When looking at those numbers, the percentage results seem minor - 0.4% of people being more likely to vote doesn't seem like a meaningful proportion, but when that's framed against the scale of Facebook, 0.4% of the more than 60 million people included in this test ends up being a significant amount. Now, of course, the final results of the 2010 US Congressional election saw the Republican Party regain control of the chamber, winning the popular vote by a margin of more than 5.8 million, so in context, the addition of 340,000 extra voters may not appear significant. But it could have been.
The experiment showed that Facebook could absolutely play a role in influencing how people vote, underlining the significance of Facebook as a means for motivating real-world response. And that was back in 2010, when Facebook had only 608 million monthly active users in total. Facebook in 2015? 1.55 billion MAUs. You can bet that influence is significantly larger now, and growing every day as more young, digital-native users hit voting age.
And this wasn't the only time Facebook experimented with users to see if they could influence voter behavior - in the 2012 Presidential Election, Facebook reportedly showed a random selection of 1.9 million users more news stories in their News Feeds, a move which lead to a 3% increase in the number of people who voted from that group. Again, this seems small, but these are limited experiments, they're not aimed at delivering big results. They've been designed to see whether Facebook has the ability to influence actions, not necessarily inspire widespread action.
The results show they can, and you can bet that these are only a couple of the many experiments The Social Network has conducted on this front - so given that Facebook has the capacity to influence voter response, should we be concerned about Zuckerberg and Co to use that capability to benefit their own interests?
A Question of Trump
This query came up again this week after Mark Zuckerberg released an official response to US Presidential Candidate Donald Trump's recent call to ban Muslims from entering the United States. Zuckerberg took to Facebook to voice his support for Muslims, saying that they would always be welcome on his network.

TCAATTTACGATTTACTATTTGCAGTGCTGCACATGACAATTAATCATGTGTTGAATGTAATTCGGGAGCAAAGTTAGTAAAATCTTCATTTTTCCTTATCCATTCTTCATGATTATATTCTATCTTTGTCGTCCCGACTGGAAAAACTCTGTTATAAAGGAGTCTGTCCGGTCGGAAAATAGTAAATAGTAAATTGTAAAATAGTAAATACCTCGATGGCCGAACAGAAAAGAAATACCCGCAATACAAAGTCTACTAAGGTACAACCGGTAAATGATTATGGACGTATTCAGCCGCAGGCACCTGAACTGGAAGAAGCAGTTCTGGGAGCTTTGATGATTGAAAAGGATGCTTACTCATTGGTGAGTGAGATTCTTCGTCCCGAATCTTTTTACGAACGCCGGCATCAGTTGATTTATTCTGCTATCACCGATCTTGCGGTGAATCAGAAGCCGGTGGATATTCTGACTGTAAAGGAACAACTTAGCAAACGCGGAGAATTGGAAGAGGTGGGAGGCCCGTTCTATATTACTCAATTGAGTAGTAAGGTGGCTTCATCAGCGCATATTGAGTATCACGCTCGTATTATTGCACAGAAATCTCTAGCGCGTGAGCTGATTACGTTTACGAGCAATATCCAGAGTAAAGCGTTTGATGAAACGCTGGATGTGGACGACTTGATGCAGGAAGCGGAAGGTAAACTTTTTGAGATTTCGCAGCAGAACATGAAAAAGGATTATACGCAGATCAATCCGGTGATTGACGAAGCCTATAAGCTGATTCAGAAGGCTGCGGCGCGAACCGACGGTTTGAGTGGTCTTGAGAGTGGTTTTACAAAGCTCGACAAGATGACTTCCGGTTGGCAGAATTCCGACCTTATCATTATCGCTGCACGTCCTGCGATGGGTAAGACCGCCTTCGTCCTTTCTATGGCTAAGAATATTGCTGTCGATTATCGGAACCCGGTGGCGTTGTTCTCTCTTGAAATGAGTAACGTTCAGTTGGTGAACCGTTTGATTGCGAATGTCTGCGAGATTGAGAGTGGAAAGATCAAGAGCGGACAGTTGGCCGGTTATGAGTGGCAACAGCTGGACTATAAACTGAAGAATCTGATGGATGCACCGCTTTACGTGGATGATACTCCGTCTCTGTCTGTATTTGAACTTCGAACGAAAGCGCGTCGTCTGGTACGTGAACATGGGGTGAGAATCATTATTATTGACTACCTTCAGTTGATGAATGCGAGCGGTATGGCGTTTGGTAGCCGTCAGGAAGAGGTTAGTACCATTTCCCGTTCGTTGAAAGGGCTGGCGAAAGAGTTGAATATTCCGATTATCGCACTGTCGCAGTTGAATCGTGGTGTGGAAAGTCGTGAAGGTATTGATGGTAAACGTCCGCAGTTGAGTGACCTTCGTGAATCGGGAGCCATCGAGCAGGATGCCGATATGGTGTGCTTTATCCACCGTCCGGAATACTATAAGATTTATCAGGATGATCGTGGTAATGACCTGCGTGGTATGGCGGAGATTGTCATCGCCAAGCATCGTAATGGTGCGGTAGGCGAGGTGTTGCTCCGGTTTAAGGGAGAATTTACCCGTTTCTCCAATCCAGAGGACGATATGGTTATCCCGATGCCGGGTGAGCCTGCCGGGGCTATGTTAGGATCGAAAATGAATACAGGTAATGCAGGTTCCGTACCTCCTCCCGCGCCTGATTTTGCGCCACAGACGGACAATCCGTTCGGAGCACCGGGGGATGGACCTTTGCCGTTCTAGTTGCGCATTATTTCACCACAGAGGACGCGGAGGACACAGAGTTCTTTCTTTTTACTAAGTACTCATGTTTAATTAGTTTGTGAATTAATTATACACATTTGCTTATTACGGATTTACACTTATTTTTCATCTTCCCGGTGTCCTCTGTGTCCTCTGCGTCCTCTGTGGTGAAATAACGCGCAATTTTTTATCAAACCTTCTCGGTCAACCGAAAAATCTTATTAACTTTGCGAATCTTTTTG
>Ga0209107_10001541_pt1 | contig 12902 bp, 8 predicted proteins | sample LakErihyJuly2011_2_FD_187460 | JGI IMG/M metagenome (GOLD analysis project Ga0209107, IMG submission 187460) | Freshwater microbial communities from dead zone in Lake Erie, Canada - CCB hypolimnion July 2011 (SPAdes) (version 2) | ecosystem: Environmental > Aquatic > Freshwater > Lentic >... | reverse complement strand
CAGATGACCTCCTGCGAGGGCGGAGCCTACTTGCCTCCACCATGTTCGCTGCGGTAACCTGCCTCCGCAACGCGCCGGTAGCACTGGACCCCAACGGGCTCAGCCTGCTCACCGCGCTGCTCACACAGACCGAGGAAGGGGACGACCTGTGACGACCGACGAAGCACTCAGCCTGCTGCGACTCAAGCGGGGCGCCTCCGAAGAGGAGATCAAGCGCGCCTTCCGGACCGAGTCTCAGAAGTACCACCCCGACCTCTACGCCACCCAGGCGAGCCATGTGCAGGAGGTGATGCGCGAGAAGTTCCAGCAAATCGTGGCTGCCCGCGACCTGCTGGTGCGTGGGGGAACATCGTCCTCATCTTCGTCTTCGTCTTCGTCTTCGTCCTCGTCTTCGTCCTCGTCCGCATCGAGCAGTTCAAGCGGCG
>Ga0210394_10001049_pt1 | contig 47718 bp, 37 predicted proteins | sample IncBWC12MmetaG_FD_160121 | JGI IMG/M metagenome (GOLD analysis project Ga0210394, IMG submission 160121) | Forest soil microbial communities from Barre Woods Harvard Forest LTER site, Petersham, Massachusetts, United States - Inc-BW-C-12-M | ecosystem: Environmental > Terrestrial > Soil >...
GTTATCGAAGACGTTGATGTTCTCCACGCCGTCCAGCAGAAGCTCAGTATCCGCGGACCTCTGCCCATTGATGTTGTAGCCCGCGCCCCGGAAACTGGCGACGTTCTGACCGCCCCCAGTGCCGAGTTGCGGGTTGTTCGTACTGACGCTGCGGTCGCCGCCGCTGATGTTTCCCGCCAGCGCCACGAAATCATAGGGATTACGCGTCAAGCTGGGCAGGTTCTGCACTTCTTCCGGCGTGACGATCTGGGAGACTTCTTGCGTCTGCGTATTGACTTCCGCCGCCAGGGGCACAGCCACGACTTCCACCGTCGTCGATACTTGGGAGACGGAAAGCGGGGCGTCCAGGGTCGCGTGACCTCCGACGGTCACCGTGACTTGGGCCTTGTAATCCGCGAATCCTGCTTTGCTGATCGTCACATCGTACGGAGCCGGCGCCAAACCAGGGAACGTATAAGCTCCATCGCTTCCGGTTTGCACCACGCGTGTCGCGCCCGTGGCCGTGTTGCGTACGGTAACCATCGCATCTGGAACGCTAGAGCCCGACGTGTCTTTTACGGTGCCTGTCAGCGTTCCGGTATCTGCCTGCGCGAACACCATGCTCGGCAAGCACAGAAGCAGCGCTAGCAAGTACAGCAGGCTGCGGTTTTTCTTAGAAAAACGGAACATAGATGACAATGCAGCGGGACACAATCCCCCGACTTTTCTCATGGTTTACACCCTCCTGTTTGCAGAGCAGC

I want to add my voice in support of Muslims in our community and around the world.After the Paris attacks and hate...Posted by Mark Zuckerberg on Wednesday, December 9, 2015
But given Zuckerberg's response, and Trump's speech bordering on violating Facebook's terms, would The Social Network actually consider banning Trump from Facebook, or censoring his posts in order to support the opposing side of the argument?
This question was raised by Alex Kantrowitz on BuzzFeed, who noted that:
"Facebook's next steps aren't clear. The company could remove Trump, or his posts, from the platform, and effectively become a censor of political speech. The company's statement, which said it's looking at this content on a case by case basis, already implies that this is an option."
This places Facebook in a difficult position - Facebook's pushing to become a bigger source of online news and information, and as such, there's an implied need to maintain impartiality and balance. But at the same time, we know that Facebook could, ever-so subtlety, influence voter behavior to ensure Trump doesn't gain traction. Would they do that?
At this stage, you'd suspect the answer is no, Facebook's long stated that they're not the arbiters of 'quality', in a content sense - their News Feed algorithm, for example, highlights material of interest to each user, regardless of what that material might be. But it is an interesting question - if Facebook felt strongly enough, they could use their influence to change an election outcome. It's even within the realm of possibility that they already have.
This then leads to another controversial use of Facebook data in the US Presidential campaign - a report in The Guardian yesterday detailed how US Presidential candidate Ted Cruz is using psychological data, based on research harvested from Facebook users - largely without their permission - to refine his messaging and boost his campaign.